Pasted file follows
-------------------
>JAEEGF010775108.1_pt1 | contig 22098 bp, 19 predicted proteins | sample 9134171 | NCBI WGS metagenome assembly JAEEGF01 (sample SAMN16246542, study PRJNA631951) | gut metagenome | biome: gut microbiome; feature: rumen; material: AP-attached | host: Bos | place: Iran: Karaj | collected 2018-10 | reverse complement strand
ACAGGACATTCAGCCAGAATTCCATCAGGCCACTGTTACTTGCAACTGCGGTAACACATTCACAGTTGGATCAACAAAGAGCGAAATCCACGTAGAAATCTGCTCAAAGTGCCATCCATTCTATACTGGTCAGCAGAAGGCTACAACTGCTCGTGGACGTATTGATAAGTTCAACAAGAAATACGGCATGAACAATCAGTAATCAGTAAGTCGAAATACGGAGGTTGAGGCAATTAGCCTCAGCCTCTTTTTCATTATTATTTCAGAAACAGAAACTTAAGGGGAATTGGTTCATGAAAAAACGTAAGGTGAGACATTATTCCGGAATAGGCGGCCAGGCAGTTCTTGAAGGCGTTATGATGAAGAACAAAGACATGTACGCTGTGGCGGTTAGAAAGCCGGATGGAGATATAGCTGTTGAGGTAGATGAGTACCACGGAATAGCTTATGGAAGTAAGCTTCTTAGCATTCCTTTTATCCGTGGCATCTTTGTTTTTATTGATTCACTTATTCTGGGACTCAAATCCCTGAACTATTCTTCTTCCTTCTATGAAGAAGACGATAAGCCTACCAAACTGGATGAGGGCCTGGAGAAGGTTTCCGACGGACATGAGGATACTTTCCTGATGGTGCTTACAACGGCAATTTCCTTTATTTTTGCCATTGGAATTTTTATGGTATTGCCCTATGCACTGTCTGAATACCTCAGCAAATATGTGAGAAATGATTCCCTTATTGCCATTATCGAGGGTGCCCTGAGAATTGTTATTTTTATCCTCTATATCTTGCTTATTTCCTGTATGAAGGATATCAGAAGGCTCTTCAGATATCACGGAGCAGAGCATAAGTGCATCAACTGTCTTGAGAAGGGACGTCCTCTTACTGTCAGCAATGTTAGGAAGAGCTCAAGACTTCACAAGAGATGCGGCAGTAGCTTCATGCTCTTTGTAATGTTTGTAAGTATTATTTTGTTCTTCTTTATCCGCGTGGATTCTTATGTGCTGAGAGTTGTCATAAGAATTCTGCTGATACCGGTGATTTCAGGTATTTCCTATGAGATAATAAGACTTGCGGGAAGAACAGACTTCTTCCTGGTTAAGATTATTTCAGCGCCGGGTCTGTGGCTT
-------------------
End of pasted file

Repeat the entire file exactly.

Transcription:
>JAEEGF010775108.1_pt1 | contig 22098 bp, 19 predicted proteins | sample 9134171 | NCBI WGS metagenome assembly JAEEGF01 (sample SAMN16246542, study PRJNA631951) | gut metagenome | biome: gut microbiome; feature: rumen; material: AP-attached | host: Bos | place: Iran: Karaj | collected 2018-10 | reverse complement strand
ACAGGACATTCAGCCAGAATTCCATCAGGCCACTGTTACTTGCAACTGCGGTAACACATTCACAGTTGGATCAACAAAGAGCGAAATCCACGTAGAAATCTGCTCAAAGTGCCATCCATTCTATACTGGTCAGCAGAAGGCTACAACTGCTCGTGGACGTATTGATAAGTTCAACAAGAAATACGGCATGAACAATCAGTAATCAGTAAGTCGAAATACGGAGGTTGAGGCAATTAGCCTCAGCCTCTTTTTCATTATTATTTCAGAAACAGAAACTTAAGGGGAATTGGTTCATGAAAAAACGTAAGGTGAGACATTATTCCGGAATAGGCGGCCAGGCAGTTCTTGAAGGCGTTATGATGAAGAACAAAGACATGTACGCTGTGGCGGTTAGAAAGCCGGATGGAGATATAGCTGTTGAGGTAGATGAGTACCACGGAATAGCTTATGGAAGTAAGCTTCTTAGCATTCCTTTTATCCGTGGCATCTTTGTTTTTATTGATTCACTTATTCTGGGACTCAAATCCCTGAACTATTCTTCTTCCTTCTATGAAGAAGACGATAAGCCTACCAAACTGGATGAGGGCCTGGAGAAGGTTTCCGACGGACATGAGGATACTTTCCTGATGGTGCTTACAACGGCAATTTCCTTTATTTTTGCCATTGGAATTTTTATGGTATTGCCCTATGCACTGTCTGAATACCTCAGCAAATATGTGAGAAATGATTCCCTTATTGCCATTATCGAGGGTGCCCTGAGAATTGTTATTTTTATCCTCTATATCTTGCTTATTTCCTGTATGAAGGATATCAGAAGGCTCTTCAGATATCACGGAGCAGAGCATAAGTGCATCAACTGTCTTGAGAAGGGACGTCCTCTTACTGTCAGCAATGTTAGGAAGAGCTCAAGACTTCACAAGAGATGCGGCAGTAGCTTCATGCTCTTTGTAATGTTTGTAAGTATTATTTTGTTCTTCTTTATCCGCGTGGATTCTTATGTGCTGAGAGTTGTCATAAGAATTCTGCTGATACCGGTGATTTCAGGTATTTCCTATGAGATAATAAGACTTGCGGGAAGAACAGACTTCTTCCTGGTTAAGATTATTTCAGCGCCGGGTCTGTGGCTT